The Defense Department cited culture as a major hurdle to implementing the department’s AI strategy and pulling ahead of China and Russia in the AI race, top defense leaders said at the DOD Digital & AI Symposium Tuesday.
“The government has trouble getting people into its offices because of the way it operates,” said Eric Schmidt, a commissioner for the National Security Commission on Artificial Intelligence, during a symposium panel Tuesday. “You identify a young person who takes 18 months to get their security clearance and they need their clearance to do their job. The bizarre baroque way in which personnel are handled … we worked hard on this without much success. Not even the president could fix the HR system in DOD.”
Tangential to the culture problem is competing with Silicon Valley for top AI talent. Schmidt and Craig Martell, DOD's new chief digital and AI officer, both believe the DOD mission will draw talent, not salaries.
Enticing young college graduates to work in AI at DOD can also jumpstart their careers ahead of peers that go directly to Silicon Valley, Schmidt added.
“If you think about the DOD, it's the hardest enterprise problem and one of the hardest data problems in the world,” he said. “You do that for a couple years and now you're dealing with a more flexible working environment, but you're trained on Big Data and Big Data problems.”
Martell said the mission is what originally drew him to the CDAO position.
"I'm doing it because of the mission," he told Schmidt at the symposium. "It's extremely important we get this right, and there aren't a lot of folks with the intersection of AI and government background. When the deputy secretary of defense calls you up and asks you to take this job, you have to think really hard about why you wouldn't take this job."
William Streilein, CTO within the office of the DOD CDAO and former CTO of DOD’s Joint Artificial Intelligence Center (JAIC), said the United States’ AI advantage is “eroding,” in part due to a lacking AI culture and talent pool.
“I think the No. 1 problem is culture,” he said during a symposium panel Tuesday. “I think the other things will follow if we get the culture right. The main obstacle is a culture accepting of change while maintaining our mission goals.”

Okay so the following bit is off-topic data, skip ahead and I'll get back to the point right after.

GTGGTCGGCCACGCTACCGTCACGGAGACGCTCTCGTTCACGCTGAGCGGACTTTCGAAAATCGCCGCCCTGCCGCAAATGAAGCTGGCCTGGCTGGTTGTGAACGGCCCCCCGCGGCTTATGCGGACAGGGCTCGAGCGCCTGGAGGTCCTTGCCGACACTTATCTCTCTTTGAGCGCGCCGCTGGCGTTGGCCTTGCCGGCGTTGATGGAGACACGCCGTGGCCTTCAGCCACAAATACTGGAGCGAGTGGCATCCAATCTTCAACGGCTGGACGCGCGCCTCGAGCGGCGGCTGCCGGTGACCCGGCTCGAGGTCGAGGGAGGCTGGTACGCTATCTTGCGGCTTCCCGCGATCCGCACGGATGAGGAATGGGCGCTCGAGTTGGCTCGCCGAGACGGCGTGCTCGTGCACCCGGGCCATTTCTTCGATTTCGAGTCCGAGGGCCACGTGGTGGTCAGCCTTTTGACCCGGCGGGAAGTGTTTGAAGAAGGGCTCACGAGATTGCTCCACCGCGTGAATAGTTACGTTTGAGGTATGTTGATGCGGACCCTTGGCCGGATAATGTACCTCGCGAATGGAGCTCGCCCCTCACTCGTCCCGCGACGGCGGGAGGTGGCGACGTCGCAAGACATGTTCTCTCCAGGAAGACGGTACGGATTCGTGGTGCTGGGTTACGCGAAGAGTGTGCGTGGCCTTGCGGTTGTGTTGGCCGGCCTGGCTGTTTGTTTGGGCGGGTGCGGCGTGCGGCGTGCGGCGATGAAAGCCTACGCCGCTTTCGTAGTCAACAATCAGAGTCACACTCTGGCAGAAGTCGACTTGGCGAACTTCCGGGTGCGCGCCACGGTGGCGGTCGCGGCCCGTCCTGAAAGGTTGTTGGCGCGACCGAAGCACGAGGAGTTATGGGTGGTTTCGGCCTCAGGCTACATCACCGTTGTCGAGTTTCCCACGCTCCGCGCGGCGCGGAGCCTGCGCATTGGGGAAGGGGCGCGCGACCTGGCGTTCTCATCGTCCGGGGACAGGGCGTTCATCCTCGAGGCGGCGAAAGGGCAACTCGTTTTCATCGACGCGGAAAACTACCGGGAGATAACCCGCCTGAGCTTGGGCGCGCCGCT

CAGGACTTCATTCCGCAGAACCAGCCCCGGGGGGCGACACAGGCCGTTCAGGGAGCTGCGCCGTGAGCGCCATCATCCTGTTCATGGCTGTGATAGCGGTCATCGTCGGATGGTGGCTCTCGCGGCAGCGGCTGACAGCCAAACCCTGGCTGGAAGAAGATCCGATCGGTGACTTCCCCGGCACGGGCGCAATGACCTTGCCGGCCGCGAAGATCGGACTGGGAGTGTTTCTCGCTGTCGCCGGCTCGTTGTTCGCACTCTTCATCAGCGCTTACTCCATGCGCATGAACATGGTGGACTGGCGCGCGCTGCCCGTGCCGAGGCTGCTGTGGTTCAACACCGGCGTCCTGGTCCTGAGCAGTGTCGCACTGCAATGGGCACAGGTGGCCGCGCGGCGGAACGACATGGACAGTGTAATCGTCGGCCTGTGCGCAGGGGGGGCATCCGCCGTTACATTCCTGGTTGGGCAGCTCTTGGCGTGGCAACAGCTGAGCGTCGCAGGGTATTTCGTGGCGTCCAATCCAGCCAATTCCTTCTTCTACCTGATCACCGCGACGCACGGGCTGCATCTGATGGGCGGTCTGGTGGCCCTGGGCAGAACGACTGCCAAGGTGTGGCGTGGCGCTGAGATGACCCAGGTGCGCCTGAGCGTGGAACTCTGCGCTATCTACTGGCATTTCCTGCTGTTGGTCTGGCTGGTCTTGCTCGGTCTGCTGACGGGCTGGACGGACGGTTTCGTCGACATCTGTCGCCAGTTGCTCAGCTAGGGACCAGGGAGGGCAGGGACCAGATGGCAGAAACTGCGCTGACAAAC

Margarita Konaev, deputy director of analysis at the Center for Security and Emerging Technology, echoed Streilein’s concerns and said DOD’s sprawling, bureaucratic structure can impede a robust AI culture from being realized.
“There are serious challenges that remain … [such as] a risk-averse culture, the preference to continue with the path we're already in and the lack of incentives to promote AI and analytics and data and foster a more experimental culture,” she said during a symposium panel Tuesday. “The contrast is surprising in a sense because you have a military at the strategic and tactical level that is ready to learn and experiment and learned to learn from previous engagements and conflicts. At the same time at the organizational level, we have a lot more static structure that tends to favor the past as opposed to the future of war.”
As the DOD CDAO ramps up operations after absorbing the JAIC, the Defense Digital Service and DOD’s ADVANA teams, developing a healthy culture may be Martell’s biggest challenge, said Martijn Rasser, senior fellow and director of the Technology and National Security Program at the Center for New American Security.
“I think that's the biggest challenge for the CDAO, but also the biggest opportunity,” he said during a symposium panel Tuesday. “We don't know exactly what the right culture is. We know what's currently in place is not what it needs to be. Figuring out what that culture should look like will be a fascinating exercise. I think the department has the human capital it needs to use AI well, so I don't see that as much as a problem, there's still changes that need to be made in terms of attracting and retaining talent, but there are a lot of really talented people already in place that are probably underutilized.”